Back in the early 1990s, airlines were digital pacesetters, introducing computers that could “talk” to each other to manage reservations across the globe. Even international banking was not as early an adopter of pre-worldwide web communications technology. However, the industry’s progress since then has been sluggish, with many carriers burdened with legacy “silo” systems that do not allow individual departments, such as technical and flight operations, to easily share data.
“Airlines missed a couple of waves of technological progress, and this has left many of them stuck in the past,” believes Jens Schiefele, Director of Digital Aviation Research at Boeing Global Services’ Frankfurt-based Digital Aviation Solutions (DAS) unit. The bumpy recovery from the pandemic has only served to highlight the dysfunction, with labour shortages and other disruptions heaping more stress on exhausted airline executives – not to mention long-suffering passengers.
There is good news, however. The latest disruptive technology tide is proving to be as momentous as the advent of the internet and smartphone. Products and services harnessing artificial intelligence (AI) and machine learning (ML) promise the sort of technology leaps airline managers might once have only dreamed of. “Five years ago, we saw the first chatbots appear on airline websites,” says Schiefele. “Now AI and ML have become real, and the potential for the industry is incredible.”
DAS’s mission, Schiefele says, is to harness AI, machine learning and other “big data” capabilities to help airlines – as well as business aviation and military customers – streamline their operations and become more profitable. Some of these innovations might be straightforward, such as replacing the paper maps that are still prevalent in parts of business aviation with digital maps. Others involve swapping multiple software applications for integrated one-stop solutions.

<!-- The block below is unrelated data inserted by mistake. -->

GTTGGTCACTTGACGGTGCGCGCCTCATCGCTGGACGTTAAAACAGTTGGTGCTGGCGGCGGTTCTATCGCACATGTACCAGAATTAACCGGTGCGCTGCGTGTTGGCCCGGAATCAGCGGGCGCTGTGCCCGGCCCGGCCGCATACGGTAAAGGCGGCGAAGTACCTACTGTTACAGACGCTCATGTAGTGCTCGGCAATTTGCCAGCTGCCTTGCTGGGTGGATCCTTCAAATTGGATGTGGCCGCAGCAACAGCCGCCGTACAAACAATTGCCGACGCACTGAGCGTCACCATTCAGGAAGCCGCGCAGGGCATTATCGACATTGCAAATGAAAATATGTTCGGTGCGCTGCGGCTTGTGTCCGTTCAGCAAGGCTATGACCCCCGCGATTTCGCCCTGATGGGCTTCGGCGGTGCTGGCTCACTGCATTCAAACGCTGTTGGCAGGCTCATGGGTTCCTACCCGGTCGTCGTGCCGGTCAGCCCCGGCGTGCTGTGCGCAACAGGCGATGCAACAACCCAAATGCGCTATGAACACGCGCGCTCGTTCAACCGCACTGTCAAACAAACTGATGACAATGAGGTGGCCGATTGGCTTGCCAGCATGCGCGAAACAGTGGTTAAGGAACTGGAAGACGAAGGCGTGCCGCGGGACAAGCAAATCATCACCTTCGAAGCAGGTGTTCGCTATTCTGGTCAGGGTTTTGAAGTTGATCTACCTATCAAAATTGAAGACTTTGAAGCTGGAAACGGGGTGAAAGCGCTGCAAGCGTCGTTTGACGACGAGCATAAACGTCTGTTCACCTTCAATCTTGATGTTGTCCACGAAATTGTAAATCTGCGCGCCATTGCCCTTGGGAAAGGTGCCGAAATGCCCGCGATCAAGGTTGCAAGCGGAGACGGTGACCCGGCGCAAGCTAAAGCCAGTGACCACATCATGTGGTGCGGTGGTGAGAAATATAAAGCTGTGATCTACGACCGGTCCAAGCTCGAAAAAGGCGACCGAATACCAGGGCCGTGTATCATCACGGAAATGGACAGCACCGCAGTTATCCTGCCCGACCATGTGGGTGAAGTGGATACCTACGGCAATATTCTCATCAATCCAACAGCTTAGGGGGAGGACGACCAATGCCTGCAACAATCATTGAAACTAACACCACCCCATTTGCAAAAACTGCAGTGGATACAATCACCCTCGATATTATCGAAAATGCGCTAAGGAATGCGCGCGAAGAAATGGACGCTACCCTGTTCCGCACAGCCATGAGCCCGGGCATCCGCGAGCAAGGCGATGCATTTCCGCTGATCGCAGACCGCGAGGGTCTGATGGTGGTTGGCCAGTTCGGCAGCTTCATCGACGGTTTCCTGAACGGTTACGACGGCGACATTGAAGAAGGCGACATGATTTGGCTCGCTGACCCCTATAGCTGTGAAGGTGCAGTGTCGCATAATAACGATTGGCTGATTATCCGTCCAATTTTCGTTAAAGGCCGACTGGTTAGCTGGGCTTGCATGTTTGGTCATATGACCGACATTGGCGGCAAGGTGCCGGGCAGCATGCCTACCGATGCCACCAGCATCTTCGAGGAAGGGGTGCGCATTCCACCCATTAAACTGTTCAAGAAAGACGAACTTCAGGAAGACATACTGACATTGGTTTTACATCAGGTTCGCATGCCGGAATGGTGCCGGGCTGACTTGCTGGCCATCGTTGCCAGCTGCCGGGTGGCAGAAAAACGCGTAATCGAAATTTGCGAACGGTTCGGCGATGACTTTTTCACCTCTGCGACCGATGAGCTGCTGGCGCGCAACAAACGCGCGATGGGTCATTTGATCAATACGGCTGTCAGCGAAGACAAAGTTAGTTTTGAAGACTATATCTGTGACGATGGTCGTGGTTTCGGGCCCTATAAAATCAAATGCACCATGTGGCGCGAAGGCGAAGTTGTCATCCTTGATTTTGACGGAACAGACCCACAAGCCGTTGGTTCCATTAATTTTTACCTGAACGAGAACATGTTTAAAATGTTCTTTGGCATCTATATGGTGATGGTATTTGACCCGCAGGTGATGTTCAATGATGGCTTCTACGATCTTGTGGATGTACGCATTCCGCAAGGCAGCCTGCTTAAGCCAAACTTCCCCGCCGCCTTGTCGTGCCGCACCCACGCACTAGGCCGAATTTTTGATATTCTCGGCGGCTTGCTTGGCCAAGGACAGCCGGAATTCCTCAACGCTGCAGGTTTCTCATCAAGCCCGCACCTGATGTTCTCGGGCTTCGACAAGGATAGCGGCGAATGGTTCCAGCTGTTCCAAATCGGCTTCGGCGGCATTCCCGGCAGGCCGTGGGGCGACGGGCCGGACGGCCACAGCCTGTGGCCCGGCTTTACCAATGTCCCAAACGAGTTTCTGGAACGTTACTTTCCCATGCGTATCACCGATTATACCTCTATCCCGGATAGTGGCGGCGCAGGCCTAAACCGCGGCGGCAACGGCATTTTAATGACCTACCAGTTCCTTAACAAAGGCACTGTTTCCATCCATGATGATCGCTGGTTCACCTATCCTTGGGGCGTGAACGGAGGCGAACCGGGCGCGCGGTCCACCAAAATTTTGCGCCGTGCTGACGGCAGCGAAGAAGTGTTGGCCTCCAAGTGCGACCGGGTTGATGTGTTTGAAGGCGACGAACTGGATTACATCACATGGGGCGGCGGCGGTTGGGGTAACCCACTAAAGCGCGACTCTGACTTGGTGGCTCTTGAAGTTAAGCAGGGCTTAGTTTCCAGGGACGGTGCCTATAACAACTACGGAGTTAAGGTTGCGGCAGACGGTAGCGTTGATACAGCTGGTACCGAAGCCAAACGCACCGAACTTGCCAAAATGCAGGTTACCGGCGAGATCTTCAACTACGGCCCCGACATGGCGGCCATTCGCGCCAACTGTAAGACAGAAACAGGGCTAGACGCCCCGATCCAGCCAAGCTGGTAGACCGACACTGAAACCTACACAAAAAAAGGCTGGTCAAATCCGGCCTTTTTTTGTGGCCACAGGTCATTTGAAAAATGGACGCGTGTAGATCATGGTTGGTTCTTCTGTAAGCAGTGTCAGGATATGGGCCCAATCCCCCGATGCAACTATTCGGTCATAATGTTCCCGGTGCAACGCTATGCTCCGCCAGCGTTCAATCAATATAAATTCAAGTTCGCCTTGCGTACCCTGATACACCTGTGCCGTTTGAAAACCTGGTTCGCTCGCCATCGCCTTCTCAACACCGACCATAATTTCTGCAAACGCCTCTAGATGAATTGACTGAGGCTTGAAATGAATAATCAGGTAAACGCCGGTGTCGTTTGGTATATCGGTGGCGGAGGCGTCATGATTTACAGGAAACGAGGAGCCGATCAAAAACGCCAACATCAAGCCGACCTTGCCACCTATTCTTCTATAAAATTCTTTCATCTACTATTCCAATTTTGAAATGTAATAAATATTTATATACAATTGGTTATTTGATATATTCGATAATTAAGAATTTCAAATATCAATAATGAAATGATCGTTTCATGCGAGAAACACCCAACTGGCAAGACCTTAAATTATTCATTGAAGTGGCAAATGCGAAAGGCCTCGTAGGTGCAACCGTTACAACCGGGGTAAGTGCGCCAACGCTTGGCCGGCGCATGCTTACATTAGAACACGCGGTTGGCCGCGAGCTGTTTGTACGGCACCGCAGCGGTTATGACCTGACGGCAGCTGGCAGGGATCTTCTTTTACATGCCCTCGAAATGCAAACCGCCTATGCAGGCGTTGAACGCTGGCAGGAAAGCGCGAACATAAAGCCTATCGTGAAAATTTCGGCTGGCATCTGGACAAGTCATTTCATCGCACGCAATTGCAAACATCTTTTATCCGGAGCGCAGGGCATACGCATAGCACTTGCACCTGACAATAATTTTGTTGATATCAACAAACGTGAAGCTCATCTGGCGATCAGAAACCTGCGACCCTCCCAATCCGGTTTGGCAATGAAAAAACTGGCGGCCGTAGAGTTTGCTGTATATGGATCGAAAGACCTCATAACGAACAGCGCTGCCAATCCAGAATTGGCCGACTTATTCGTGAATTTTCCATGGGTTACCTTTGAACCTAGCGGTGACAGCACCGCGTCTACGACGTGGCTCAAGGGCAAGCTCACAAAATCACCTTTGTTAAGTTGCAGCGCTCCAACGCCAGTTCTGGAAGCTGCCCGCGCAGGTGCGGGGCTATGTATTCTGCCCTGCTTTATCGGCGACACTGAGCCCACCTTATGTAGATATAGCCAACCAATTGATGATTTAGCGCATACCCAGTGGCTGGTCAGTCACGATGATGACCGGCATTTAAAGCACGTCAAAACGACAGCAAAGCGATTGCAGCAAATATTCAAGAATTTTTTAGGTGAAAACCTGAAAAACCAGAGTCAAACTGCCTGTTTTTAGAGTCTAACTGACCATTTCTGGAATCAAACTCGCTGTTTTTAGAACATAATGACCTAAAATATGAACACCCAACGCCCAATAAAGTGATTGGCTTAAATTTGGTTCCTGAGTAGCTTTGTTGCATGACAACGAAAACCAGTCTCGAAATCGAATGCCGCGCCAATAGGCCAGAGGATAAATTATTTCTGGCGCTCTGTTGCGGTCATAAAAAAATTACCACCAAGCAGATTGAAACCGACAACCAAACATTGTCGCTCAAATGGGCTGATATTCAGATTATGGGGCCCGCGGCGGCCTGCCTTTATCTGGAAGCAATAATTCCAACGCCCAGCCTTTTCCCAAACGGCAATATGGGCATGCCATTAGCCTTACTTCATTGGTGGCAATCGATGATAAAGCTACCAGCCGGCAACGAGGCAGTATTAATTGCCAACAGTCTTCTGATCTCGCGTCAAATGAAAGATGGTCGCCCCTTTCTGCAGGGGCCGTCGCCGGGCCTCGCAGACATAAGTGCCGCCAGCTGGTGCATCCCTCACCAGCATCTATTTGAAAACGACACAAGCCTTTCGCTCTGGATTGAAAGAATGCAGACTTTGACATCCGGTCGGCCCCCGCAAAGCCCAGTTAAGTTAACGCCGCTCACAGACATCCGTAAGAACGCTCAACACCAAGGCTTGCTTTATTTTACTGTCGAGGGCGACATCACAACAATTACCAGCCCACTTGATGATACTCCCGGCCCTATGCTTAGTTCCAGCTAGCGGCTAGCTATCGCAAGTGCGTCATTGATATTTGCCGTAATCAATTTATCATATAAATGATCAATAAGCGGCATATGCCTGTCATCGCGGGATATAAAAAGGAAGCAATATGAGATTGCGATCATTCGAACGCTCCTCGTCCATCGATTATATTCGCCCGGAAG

DAS has its roots in Jeppesen, the aviation mapping specialist Boeing bought in 2000, and whose products are used by 80% of pilots. Jeppesen pioneered the electronic flight bag in 2012, easing the workload of flight crews and, at the same time, helping the environment by removing millions of kilograms of weight from cockpits over the years. Its FliteDeck Pro navigation app is currently on more than 350,000 mobile devices.
When Boeing set up its BGS division in 2017, one of its objectives was to become a digital leader, with DAS building on the reputation of Jeppesen to expand its product offering from the cockpit to the operations department, encompassing disciplines such as flight planning, flight scheduling, crew management, communication, and operations control. In January Brad Surak was lured from a successful software start-up to head the unit as Vice President of Digital Aviation Solutions.